Bullet points about fundraising for Bitcoin startups

I was looking through my email archive today and came across an email related to Bitcoin startups that I sent to a friend back in July.  Most of the points are still relevant today.

Bitcoin Startups! These Are The Trends We See by Adam Draper

  • Through the first half of 2014, an estimated $240 million in funding has gone into the cryptocurrency space, up from $74 million last year — most of which has gone into exchanges and wallet companies.
  • Number of Mining applications has stayed flat
  • Gambling started strong but has wavered

A Few Reasons Your Bitcoin Startup Might Fail by Sean Percival

  • Bad Branding, do not use “bit,” “block” or “coin” in your name — often that it’s causing consumer (and investor) confusion
  • Solving Problems Too Far Downfield — it’s certainly possible to be too early on many business ideas, especially if your idea is going to take immediate scale to be sustainable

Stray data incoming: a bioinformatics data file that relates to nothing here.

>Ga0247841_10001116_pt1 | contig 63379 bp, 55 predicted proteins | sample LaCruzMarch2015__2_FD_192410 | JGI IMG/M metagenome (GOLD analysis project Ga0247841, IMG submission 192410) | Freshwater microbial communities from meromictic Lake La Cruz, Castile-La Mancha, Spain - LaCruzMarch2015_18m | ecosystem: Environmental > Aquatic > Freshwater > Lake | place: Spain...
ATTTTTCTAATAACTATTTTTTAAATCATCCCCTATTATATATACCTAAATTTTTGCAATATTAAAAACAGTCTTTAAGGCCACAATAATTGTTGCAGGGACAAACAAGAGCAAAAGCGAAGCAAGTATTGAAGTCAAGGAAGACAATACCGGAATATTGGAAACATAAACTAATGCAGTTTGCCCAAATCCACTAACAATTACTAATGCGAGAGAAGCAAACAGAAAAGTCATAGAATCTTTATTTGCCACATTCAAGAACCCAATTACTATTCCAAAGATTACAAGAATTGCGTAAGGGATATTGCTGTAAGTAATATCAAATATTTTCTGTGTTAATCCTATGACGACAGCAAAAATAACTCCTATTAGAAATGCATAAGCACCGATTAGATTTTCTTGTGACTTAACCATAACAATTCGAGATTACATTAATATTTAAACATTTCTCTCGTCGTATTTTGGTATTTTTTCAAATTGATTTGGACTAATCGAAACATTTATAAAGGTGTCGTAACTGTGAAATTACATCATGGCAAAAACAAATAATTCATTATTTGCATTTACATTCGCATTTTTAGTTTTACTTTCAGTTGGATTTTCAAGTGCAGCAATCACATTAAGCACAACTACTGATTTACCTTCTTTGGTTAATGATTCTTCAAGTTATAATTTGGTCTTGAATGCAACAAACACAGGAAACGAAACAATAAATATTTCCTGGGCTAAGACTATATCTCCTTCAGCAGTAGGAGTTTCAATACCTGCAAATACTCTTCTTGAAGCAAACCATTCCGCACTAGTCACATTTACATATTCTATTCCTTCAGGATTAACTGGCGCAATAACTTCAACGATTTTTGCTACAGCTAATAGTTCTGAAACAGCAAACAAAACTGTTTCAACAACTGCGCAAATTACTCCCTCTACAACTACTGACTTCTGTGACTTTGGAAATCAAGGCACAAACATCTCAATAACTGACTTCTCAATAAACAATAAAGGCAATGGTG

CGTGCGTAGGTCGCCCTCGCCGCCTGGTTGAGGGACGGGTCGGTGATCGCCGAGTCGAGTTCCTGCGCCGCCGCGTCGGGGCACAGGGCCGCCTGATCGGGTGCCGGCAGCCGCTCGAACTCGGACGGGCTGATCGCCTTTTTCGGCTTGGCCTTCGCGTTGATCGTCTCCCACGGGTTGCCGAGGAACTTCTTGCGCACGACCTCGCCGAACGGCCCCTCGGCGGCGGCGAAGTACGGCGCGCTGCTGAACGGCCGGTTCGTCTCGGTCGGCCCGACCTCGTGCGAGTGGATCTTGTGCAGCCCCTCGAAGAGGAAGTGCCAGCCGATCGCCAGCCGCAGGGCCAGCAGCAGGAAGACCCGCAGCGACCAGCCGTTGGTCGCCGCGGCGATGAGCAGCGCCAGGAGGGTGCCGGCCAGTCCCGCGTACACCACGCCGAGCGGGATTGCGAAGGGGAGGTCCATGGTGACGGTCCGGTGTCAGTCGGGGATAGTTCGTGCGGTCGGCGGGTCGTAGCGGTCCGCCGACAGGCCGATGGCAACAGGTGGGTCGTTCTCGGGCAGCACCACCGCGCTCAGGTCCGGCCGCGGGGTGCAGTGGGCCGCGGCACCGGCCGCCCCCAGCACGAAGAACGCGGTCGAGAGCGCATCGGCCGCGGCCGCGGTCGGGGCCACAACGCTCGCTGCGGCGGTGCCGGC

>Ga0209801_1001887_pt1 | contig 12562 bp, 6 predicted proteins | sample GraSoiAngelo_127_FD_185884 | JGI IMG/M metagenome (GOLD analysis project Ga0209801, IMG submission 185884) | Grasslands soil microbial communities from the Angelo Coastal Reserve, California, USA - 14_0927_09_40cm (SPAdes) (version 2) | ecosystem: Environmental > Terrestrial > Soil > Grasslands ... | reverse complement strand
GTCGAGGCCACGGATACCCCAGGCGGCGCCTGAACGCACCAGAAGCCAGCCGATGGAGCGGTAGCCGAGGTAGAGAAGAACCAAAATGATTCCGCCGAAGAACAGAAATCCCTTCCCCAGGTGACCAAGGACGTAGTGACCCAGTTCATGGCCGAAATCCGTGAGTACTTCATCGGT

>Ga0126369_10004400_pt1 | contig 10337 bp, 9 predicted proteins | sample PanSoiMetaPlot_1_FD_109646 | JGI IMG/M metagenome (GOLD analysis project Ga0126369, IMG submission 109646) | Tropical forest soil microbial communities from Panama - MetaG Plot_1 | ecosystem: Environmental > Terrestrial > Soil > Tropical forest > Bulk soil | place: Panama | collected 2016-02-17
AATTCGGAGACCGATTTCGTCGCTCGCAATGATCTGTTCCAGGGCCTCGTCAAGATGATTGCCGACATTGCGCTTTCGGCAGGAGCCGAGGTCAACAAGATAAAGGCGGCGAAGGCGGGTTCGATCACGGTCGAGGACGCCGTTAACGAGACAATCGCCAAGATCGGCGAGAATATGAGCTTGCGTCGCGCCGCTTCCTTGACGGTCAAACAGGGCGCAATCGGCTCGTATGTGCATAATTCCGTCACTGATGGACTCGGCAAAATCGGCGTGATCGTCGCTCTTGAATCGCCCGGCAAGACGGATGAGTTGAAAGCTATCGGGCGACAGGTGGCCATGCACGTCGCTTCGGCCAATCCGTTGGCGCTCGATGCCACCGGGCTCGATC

• Your Office Is An Airport — conference overload, travelling too much and not building the product and business; all that money you spend on travel is money you’re not spending on your company
  • IPO Schemes and Fundraising Fails — we’ve seen a few new approaches to fundraising, including IPO schemes that leverage crypto technology in some way. I would say this is the biggest red flag that the business or idea is doomed to fail
  • Your best plan of action is to launch an MVP (minimum viable product), raise an advisory round of $100K–$500K, and be able to sustain yourself for the next 12–18 months.

False Positives, False Negatives, and Reading Decks in Advance by Charles Hudson

  • at SoftTech we invest primarily in seed stage companies – we are investing in the team and the opportunity, not just what’s in the presentation.
  • reading decks in advance creates more false negatives than it saves false positives